The Makropulos Affair, WNO, Wales Millennium Centre 

September 26, 2022 by

We were treated to a rather intriguing opener to the new WNO season as they continue, under the propelling influence of Music Director Tomáš Hanus, in their quest to bring to the stage the catalogue of works by Czech composer Leoš Janáček – an author perhaps less known in the UK, but certainly worth rediscovering. This time we delve into the murky atmospheres of The Makropulos Affair, a work that would not entirely be out of place as an old black-and-white film, a thriller novel, or, for that matter, a short story by Edgar Allan Poe. What may at first come across as a classic operatic tale of intrigue, seduction, and mischief takes on a completely different, and altogether more existential, colouring as the twist of the tale is revealed, spinning it into a reflection on immortality, aging, and the meaning of life itself.

One thing that has emerged in this exploration of the works of Janáček is the incredible versatility of voice of this composer. I cannot think of many others that can comfortably inhabit such a broad range of different settings, themes, and mood, from the fairytale to the kitchen-sink drama, and now a tense, almost noir story with a tinge of the supernatural. While musically all of his works remain recognisable as undoubtedly the product of the same mind – with the same clever use of short phrases, the same deliberate descent into a quasi-spoken recitative in scenes of great tension, the same attention to the depiction of human nature both at its best and, more often, at its worst – tonally this breadth of range translates into opportunities for staging works that can be visually extremely distant from each other. Here the choice was made to integrate the stage setting with video visuals, which contributed to evoke that old thriller movie atmosphere that is such a good fit for this complex and subtly disquieting story. Colour, too, is used as a code in this staging, with each of the three acts visually dominated by a different tint, a somber beige first, then a red that speaks of danger and attraction, and at last a white that can be associated with both death and redemption.




Alan Oke and Ángeles Blancas Gulin


At the centre of this colour scheme, and at the centre of the narrative itself, stands a charismatic protagonist who carries in a sense the whole text on her shoulders. The character of Emilia Marty is both herself the enigma and the main propeller of the plot, and it is safe to say that The Makropulos Affair is almost entirely her story, with all other characters inextricably caught in her orbit. This centrality is reflected in the play of colours, with the character wearing different wigs and clothes with each act to set the tone with her presence even before her actions; but it cannot be denied that the story hinges on her charisma and the aura of mystery that surrounds her, and therefore the success of its staging equally hinges on this one performance. Here such a burden is successfully carried by soprano Ángeles Blancas Gulin, who infuses her character with the many different nuances its effective performance requires. Emilia Marty is not only a woman who has lived many lives: it is a multifaceted, complex, even abrasive character, a seductress and a victim, charismatic and deeply lonely, ironic and desperate, able to elicit passion, admiration, and even disgust in those who interact with her. Gulin must be praised for the attention she puts in conveying all of this complexity, giving the whole production a sturdy backbone and the story an important degree of depth.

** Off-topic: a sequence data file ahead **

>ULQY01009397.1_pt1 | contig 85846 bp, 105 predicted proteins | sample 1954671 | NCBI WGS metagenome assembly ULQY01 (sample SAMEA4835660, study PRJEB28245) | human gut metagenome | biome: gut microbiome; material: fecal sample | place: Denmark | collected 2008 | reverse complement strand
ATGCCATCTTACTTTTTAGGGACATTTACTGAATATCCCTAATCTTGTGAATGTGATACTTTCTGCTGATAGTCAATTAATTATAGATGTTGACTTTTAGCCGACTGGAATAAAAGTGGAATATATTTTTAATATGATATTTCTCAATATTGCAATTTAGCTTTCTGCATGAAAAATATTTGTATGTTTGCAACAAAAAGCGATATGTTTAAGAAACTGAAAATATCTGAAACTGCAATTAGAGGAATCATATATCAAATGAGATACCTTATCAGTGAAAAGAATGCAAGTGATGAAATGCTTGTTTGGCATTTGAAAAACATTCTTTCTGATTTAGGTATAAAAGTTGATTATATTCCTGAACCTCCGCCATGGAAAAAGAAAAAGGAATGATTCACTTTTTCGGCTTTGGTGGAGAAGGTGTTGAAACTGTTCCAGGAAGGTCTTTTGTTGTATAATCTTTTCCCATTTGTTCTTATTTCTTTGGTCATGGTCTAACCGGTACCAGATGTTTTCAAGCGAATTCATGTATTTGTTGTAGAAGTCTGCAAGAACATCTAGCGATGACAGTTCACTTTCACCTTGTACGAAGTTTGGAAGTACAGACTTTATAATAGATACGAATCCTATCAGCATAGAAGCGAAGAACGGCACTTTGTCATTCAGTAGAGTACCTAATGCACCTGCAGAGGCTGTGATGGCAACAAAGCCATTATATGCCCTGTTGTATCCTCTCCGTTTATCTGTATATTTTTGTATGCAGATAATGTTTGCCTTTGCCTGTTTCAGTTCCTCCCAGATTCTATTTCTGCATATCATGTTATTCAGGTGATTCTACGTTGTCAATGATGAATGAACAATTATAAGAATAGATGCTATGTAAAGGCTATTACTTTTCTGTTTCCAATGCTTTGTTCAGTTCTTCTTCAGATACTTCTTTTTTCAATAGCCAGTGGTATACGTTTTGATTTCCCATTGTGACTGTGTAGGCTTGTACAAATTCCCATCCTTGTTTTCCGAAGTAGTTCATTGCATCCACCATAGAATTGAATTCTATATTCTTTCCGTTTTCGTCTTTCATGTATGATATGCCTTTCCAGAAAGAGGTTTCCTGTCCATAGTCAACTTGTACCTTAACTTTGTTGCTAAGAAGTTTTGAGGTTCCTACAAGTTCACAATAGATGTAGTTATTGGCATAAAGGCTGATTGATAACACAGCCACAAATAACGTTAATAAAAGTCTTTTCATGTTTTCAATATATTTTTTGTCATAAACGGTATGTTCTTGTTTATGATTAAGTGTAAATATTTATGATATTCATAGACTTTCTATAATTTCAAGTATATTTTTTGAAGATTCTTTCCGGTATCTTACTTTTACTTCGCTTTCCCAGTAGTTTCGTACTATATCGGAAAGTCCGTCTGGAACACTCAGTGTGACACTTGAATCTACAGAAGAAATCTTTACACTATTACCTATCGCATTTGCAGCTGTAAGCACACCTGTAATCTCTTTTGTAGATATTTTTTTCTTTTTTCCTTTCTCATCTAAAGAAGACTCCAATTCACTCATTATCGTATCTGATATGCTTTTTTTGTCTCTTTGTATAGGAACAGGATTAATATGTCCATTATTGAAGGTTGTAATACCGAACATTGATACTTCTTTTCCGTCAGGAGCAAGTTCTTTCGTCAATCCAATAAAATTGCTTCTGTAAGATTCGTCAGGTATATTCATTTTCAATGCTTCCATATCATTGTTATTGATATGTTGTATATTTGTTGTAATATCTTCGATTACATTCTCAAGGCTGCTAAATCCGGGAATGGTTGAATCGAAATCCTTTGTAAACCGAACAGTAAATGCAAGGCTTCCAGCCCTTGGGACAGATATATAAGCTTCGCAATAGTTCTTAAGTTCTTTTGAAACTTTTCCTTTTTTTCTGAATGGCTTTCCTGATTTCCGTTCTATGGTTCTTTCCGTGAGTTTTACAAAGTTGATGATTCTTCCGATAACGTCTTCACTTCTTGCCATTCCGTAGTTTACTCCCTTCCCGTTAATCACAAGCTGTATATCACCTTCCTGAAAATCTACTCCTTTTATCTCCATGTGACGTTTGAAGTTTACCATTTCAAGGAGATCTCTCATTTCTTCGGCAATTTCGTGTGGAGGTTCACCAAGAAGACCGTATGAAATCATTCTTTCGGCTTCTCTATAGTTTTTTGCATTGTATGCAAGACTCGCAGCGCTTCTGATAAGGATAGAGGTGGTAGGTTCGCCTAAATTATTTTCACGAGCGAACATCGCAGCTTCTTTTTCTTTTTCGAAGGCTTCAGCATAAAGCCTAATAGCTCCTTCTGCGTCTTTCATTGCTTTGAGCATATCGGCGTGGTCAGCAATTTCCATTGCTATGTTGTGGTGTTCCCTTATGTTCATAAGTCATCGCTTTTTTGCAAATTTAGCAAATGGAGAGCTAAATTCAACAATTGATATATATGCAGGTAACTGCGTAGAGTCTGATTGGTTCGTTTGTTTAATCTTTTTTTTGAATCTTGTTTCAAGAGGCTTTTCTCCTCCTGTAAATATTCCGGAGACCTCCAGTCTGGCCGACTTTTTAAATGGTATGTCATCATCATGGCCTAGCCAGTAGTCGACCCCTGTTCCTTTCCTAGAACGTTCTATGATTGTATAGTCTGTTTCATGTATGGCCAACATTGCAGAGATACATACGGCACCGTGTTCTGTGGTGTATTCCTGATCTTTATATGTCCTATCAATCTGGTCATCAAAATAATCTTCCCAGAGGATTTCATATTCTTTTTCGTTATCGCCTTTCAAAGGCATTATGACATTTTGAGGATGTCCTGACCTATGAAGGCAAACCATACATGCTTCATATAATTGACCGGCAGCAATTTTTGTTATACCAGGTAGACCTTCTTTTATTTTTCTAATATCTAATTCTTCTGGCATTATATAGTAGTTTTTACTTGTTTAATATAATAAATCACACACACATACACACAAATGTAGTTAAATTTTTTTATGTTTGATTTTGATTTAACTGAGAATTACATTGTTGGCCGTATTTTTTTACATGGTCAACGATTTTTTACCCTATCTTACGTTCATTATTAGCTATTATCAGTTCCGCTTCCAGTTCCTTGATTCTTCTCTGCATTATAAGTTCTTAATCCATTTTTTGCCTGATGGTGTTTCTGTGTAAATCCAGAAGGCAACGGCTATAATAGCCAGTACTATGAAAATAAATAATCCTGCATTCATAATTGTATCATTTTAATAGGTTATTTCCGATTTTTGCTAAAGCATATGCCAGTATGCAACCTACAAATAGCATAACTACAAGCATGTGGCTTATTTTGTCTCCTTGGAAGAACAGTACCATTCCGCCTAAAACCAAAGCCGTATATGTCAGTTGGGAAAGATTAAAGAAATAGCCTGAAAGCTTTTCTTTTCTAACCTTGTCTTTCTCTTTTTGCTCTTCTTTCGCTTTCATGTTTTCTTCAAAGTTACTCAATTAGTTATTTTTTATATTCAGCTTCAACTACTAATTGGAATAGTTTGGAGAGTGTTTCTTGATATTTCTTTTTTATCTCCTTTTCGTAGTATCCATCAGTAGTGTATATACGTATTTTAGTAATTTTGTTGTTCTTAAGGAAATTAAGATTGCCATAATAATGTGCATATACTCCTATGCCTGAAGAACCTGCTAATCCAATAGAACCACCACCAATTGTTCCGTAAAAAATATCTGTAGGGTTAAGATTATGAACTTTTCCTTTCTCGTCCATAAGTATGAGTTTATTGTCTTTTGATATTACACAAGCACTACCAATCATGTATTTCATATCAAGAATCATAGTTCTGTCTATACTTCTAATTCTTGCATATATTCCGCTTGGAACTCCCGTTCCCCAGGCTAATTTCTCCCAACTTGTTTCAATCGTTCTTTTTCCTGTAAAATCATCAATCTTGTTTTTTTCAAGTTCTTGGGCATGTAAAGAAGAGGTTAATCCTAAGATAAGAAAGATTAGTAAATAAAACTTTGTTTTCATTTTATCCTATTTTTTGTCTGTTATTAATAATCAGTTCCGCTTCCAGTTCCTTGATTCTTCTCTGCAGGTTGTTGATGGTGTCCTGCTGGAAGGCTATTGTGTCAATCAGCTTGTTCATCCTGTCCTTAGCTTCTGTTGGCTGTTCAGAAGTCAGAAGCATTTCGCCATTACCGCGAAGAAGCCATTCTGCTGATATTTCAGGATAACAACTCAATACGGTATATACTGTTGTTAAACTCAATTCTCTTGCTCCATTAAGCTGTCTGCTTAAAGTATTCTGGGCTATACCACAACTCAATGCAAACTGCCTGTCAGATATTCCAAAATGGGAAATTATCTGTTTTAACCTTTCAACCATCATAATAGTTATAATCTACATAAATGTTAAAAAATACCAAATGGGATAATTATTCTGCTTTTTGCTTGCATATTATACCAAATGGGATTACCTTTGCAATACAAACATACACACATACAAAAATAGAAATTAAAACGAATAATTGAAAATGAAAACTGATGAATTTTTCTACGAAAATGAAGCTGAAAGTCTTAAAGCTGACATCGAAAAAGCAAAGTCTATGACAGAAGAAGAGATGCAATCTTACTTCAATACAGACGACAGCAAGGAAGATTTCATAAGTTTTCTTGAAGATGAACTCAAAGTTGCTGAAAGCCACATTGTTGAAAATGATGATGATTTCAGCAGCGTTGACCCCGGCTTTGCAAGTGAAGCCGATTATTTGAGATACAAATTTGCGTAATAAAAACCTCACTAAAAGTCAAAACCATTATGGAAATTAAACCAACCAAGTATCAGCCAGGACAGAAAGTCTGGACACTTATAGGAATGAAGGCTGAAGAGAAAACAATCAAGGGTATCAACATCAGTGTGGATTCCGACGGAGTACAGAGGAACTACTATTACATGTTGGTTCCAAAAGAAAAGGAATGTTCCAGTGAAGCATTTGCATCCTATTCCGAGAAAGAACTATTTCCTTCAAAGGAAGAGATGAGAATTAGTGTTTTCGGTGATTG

All other characters may be subordinate to such a dominant protagonist, but that does not mean that other performances were not notable, too. Among all it is worth mentioning Mark LeBrocq who brings a much-needed light touch as the solicitor Vitek; David Stout with a ponderous, layered interpretation of Baron Jaroslav Prus; Nicky Spence, with an insightful take of the somewhat hapless Albert Gregor; and Alan Oke as Count Hauk- Šendorf – clearly a crowd favourite with his over-the-top take on an equally over-the-top character.

There is a deep reflection seated at the core of The Makropulos Affair on what truly makes life worth living, and whether immortality is a boon or a curse. There is also, perhaps, something in it about how the arts are the true path to immortality in this world: Emilia Marty is, after all, a celebrated opera singer. The work does not necessarily provide answers to all its questions, nor does this WNO production attempt to find any where they are not, but anyone leaving the theatre after watching it will be no doubt left with some good food for thought.


Wales Millennium Centre until September 28 then touring


Images Richard Hubert Smith

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